"How long have you lived in Clanton?" she asks in an effort to drag out the interview and make it last more than seven minutes. She and I both know that I'll get the job because the ad has been running for two months.
"Couple of weeks. Came here from Tupelo."
"And what brings you to Clanton?" You gotta love the South. People seldom hesitate to ask personal questions. She really doesn't want the answer, but she's curious as to why someone
like me would move to a new town to look for work at six bucks an hour.
"Bad romance in Tupelo," I say, lying. "Needed a change of scenery." The bad romance bit always works.
"I'm sorry," she says, but she's not, of course.
She drops my application on the desk. "When can you start work, Mr. Griffin?"
"Just call me Gill," I say. "When do you need me?"
"How about tomorrow?"
They usually need me right away, so the instant start date is never a surprise. I spend the next thirty minutes doing paperwork with Trudy. She goes about the routine with an air of importance, careful to convey the reality that her rank is far superior to mine. As I drive away, I glance at the forlorn windows of Quiet Haven and wonder, as always, how long I will work there. My average is about four months.
My temporary home in Clanton is a two-room apartment in what was once a flophouse but is now a decaying apartment building one block off the town square. The ad described it as furnished, but during my initial walk-through I saw only an army-surplus cot in the bedroom, a pink vinyl sofa in the den, and a dinette set near the sofa with a round table about the size of a large pizza.. There's also a tiny stove that doesn't work and a very old refrigerator that barely does. For such amenities I promised to pay to the owner, Miss Ruby, the sum of $20 a week, in cash.
Whatever. I've seen worse, but not by much.
"No parties," Miss Ruby said with a grin as we shook hands on the deal. She's seen her share of parties. Her age is somewhere between fifty and eighty. Her face is ravaged less by age than by hard living and an astounding consumption of cigarettes, but she fights back with layers of foundation, blush, rouge, mascara, eyeliner, lipstick, and a daily drenching of a perfume that, when mixed with the tobacco smoke, reminds me of the odor of dried, stale urine that's not uncommon in nursing homes.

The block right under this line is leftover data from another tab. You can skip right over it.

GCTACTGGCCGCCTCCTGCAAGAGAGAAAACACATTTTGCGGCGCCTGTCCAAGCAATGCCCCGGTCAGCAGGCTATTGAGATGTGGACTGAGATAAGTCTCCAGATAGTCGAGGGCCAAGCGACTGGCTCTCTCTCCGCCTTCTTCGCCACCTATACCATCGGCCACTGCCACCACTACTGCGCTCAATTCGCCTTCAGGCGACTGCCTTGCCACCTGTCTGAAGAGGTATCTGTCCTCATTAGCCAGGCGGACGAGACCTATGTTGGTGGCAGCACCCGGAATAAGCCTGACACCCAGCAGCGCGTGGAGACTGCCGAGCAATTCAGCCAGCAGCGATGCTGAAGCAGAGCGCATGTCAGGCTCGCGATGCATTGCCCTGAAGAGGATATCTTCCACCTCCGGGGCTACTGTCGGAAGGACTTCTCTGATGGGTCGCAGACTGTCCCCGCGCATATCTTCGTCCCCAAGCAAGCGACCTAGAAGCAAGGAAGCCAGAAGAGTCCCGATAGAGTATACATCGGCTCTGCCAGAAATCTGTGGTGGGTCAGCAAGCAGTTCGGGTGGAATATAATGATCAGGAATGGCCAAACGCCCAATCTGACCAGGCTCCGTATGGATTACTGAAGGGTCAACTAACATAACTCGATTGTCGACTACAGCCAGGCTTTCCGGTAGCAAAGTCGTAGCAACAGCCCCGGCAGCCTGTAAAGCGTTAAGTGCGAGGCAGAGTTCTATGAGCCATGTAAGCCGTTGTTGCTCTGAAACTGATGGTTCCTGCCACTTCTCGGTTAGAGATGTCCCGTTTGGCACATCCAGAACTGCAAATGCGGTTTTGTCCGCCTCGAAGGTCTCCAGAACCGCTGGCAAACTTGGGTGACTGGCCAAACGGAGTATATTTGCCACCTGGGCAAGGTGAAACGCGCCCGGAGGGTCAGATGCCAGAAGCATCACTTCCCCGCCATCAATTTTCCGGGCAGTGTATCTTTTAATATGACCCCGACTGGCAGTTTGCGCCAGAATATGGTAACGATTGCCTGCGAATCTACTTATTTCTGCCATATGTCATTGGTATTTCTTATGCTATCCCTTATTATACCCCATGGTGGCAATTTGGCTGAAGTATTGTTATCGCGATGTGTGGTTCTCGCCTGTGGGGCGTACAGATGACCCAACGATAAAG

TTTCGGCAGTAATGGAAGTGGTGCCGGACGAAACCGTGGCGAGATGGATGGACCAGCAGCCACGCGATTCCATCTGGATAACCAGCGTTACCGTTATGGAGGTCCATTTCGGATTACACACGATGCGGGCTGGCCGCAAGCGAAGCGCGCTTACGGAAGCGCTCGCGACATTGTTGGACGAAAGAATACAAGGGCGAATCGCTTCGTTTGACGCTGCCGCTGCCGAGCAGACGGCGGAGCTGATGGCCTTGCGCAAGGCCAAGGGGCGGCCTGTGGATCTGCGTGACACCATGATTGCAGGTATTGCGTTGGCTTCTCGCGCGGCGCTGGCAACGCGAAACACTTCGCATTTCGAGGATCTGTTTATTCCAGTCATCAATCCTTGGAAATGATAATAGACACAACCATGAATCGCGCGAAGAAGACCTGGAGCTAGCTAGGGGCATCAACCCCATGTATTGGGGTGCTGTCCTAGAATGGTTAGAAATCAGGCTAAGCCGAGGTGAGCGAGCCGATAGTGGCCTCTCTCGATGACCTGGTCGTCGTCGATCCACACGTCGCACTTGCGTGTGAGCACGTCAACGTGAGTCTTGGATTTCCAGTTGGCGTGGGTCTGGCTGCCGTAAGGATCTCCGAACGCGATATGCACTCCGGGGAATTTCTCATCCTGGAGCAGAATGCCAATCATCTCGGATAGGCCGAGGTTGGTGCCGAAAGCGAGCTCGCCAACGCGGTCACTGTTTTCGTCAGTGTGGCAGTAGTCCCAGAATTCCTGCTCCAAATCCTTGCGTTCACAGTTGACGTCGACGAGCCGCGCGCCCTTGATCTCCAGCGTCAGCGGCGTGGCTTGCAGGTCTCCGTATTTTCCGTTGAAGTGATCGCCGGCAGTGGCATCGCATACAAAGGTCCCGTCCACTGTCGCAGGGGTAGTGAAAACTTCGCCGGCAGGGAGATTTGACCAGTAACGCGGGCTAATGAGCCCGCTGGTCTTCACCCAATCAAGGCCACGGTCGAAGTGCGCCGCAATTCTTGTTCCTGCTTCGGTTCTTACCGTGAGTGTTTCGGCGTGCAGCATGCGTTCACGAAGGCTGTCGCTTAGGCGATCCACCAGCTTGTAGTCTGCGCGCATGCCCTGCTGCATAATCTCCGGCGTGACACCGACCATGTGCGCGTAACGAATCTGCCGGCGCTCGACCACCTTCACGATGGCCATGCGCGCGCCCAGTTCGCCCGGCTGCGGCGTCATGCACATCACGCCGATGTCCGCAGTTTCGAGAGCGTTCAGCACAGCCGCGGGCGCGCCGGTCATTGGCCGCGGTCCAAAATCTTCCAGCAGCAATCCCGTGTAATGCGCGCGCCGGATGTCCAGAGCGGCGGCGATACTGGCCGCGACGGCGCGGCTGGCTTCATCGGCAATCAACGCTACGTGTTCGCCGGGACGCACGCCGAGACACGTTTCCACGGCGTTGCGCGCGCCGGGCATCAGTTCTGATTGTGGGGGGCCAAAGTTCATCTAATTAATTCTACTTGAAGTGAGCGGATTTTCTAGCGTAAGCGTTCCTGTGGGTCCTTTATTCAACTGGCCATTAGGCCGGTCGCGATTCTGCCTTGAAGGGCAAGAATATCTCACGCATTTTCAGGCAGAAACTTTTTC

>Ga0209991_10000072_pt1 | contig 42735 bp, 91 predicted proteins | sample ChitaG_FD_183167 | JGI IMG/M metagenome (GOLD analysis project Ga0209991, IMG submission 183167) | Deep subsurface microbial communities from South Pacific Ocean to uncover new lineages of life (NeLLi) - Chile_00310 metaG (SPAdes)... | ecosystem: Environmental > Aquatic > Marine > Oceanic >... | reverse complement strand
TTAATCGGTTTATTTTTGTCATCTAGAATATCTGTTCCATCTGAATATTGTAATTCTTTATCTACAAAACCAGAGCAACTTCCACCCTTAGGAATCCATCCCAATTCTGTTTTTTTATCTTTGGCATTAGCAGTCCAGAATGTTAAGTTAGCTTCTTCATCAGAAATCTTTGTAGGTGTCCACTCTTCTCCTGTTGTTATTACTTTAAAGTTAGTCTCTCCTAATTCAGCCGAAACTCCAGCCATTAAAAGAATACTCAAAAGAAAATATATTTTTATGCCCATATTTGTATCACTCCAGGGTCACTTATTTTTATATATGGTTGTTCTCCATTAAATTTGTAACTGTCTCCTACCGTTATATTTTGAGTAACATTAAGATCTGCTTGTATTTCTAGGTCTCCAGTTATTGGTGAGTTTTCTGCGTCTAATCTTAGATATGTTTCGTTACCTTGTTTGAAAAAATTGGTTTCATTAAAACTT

Not to mention the bourbon. Just seconds after we shook hands, Miss Ruby said, "How about a little toddy?" We were in the den of her apartment on the first floor, and before I could answer, she was already headed for the liquor cabinet. She poured a few ounces of Jim Beam into two tumblers and deftly added soda water, and we clinked glasses. "A highball for breakfast is the best way to start the day," she said, taking a gulp. It was 9:00 a.m.
She fired up a Marlboro as we moved to the front porch. She lives alone, and it was soon obvious to me that she was a very lonely woman. She just wanted someone to talk to. I rarely drink alcohol, never bourbon, and after a few sips my tongue was numb. If the whiskey had any impact on her, it wasn't obvious as she went on and on about people in Clanton I would never meet. After thirty minutes, she rattled her ice and said, "How 'bout some more Jimmy?" I begged off and left soon thereafter.
Orientation is led by Nurse Nancy, a pleasant old woman who's been here for thirty years. With me in tow, we move from door to door along the North Wing, stopping at each room and saying hello to the residents. Most rooms have two. I've seen all the faces before: the bright ones happy to meet someone new, the sad ones who couldn't care less, the bitter ones who are just suffering through another lonely day, the blank ones who've already checked out of this world. The same faces are on the South Wing. The Back Wing is a little different. A metal door keeps it secured, and Nurse Nancy enters a four-digit code on the wall to get us through.